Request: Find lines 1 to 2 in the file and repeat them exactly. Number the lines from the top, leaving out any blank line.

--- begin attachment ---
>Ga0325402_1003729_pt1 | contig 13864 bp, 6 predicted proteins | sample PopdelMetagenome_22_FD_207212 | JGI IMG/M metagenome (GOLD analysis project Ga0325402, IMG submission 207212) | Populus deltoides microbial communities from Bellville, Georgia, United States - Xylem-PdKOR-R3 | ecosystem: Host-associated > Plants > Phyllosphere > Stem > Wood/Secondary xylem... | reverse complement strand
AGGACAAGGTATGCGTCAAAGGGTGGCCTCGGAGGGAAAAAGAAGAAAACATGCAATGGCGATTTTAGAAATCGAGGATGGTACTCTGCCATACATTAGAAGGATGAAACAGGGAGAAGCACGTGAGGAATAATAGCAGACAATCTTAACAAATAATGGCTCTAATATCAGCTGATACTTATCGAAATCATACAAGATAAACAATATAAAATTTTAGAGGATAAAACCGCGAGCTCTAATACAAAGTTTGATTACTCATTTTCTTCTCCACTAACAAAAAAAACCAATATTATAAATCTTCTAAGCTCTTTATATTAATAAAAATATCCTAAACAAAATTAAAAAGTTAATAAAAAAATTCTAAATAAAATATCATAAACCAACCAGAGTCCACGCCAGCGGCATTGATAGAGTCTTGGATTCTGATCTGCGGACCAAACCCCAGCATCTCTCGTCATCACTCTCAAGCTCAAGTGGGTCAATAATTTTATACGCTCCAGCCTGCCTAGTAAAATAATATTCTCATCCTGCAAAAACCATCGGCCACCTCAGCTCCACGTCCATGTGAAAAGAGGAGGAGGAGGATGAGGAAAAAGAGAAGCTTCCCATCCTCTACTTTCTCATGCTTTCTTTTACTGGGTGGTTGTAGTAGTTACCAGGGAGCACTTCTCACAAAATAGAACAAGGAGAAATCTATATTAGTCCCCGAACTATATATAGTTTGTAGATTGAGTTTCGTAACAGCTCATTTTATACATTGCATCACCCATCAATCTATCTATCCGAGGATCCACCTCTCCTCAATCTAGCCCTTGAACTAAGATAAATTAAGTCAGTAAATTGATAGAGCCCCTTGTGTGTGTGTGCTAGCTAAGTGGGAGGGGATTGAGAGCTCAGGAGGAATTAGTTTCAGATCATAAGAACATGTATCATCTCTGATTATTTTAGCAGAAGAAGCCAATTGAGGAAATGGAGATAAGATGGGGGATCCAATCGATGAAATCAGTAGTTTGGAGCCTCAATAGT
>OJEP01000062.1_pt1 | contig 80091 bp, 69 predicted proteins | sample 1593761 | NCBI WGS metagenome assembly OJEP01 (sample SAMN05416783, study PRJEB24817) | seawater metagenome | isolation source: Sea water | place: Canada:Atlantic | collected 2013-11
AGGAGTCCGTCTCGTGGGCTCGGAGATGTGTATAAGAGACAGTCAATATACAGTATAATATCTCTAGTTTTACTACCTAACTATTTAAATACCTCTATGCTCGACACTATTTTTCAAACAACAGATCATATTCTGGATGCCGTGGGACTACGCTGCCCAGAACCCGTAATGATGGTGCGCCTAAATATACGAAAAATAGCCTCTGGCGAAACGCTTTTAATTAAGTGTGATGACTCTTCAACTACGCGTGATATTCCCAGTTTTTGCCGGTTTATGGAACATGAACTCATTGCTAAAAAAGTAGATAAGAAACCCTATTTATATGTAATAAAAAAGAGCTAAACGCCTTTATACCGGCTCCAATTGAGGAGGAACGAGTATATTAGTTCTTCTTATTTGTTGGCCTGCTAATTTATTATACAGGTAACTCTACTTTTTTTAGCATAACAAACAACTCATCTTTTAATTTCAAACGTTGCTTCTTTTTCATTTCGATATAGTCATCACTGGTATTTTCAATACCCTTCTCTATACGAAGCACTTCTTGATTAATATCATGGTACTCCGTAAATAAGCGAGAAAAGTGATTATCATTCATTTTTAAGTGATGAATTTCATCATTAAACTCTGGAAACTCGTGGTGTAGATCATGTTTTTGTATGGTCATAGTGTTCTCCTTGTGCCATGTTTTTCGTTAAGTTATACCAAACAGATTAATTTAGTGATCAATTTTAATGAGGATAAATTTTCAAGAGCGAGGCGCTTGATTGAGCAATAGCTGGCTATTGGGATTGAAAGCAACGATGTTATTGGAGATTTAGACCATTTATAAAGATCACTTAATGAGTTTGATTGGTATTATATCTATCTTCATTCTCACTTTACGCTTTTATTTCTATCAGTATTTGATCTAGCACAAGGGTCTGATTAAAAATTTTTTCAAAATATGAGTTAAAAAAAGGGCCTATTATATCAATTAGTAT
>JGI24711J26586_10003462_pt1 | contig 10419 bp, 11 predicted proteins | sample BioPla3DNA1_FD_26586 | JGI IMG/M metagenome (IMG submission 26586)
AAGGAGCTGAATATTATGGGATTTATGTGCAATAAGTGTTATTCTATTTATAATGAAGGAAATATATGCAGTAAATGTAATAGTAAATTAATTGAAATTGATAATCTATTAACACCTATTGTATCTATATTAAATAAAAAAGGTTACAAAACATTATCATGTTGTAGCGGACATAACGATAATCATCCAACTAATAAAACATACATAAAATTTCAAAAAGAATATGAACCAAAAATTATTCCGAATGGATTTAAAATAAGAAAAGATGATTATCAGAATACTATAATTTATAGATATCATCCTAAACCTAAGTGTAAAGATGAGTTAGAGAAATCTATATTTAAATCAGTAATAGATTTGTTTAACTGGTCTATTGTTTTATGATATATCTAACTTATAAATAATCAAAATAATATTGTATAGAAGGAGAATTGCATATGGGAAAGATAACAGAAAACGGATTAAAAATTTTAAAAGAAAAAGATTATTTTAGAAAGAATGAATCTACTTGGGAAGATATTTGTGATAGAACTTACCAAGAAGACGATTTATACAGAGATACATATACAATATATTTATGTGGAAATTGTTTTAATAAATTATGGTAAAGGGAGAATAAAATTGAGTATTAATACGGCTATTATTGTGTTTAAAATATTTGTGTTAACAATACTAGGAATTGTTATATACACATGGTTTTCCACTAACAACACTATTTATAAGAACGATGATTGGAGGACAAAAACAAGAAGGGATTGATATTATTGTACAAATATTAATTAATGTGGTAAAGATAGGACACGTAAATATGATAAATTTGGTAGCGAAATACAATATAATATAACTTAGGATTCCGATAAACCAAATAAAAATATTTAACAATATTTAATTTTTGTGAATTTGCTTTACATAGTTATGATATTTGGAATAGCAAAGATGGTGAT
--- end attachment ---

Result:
>Ga0325402_1003729_pt1 | contig 13864 bp, 6 predicted proteins | sample PopdelMetagenome_22_FD_207212 | JGI IMG/M metagenome (GOLD analysis project Ga0325402, IMG submission 207212) | Populus deltoides microbial communities from Bellville, Georgia, United States - Xylem-PdKOR-R3 | ecosystem: Host-associated > Plants > Phyllosphere > Stem > Wood/Secondary xylem... | reverse complement strand
AGGACAAGGTATGCGTCAAAGGGTGGCCTCGGAGGGAAAAAGAAGAAAACATGCAATGGCGATTTTAGAAATCGAGGATGGTACTCTGCCATACATTAGAAGGATGAAACAGGGAGAAGCACGTGAGGAATAATAGCAGACAATCTTAACAAATAATGGCTCTAATATCAGCTGATACTTATCGAAATCATACAAGATAAACAATATAAAATTTTAGAGGATAAAACCGCGAGCTCTAATACAAAGTTTGATTACTCATTTTCTTCTCCACTAACAAAAAAAACCAATATTATAAATCTTCTAAGCTCTTTATATTAATAAAAATATCCTAAACAAAATTAAAAAGTTAATAAAAAAATTCTAAATAAAATATCATAAACCAACCAGAGTCCACGCCAGCGGCATTGATAGAGTCTTGGATTCTGATCTGCGGACCAAACCCCAGCATCTCTCGTCATCACTCTCAAGCTCAAGTGGGTCAATAATTTTATACGCTCCAGCCTGCCTAGTAAAATAATATTCTCATCCTGCAAAAACCATCGGCCACCTCAGCTCCACGTCCATGTGAAAAGAGGAGGAGGAGGATGAGGAAAAAGAGAAGCTTCCCATCCTCTACTTTCTCATGCTTTCTTTTACTGGGTGGTTGTAGTAGTTACCAGGGAGCACTTCTCACAAAATAGAACAAGGAGAAATCTATATTAGTCCCCGAACTATATATAGTTTGTAGATTGAGTTTCGTAACAGCTCATTTTATACATTGCATCACCCATCAATCTATCTATCCGAGGATCCACCTCTCCTCAATCTAGCCCTTGAACTAAGATAAATTAAGTCAGTAAATTGATAGAGCCCCTTGTGTGTGTGTGCTAGCTAAGTGGGAGGGGATTGAGAGCTCAGGAGGAATTAGTTTCAGATCATAAGAACATGTATCATCTCTGATTATTTTAGCAGAAGAAGCCAATTGAGGAAATGGAGATAAGATGGGGGATCCAATCGATGAAATCAGTAGTTTGGAGCCTCAATAGT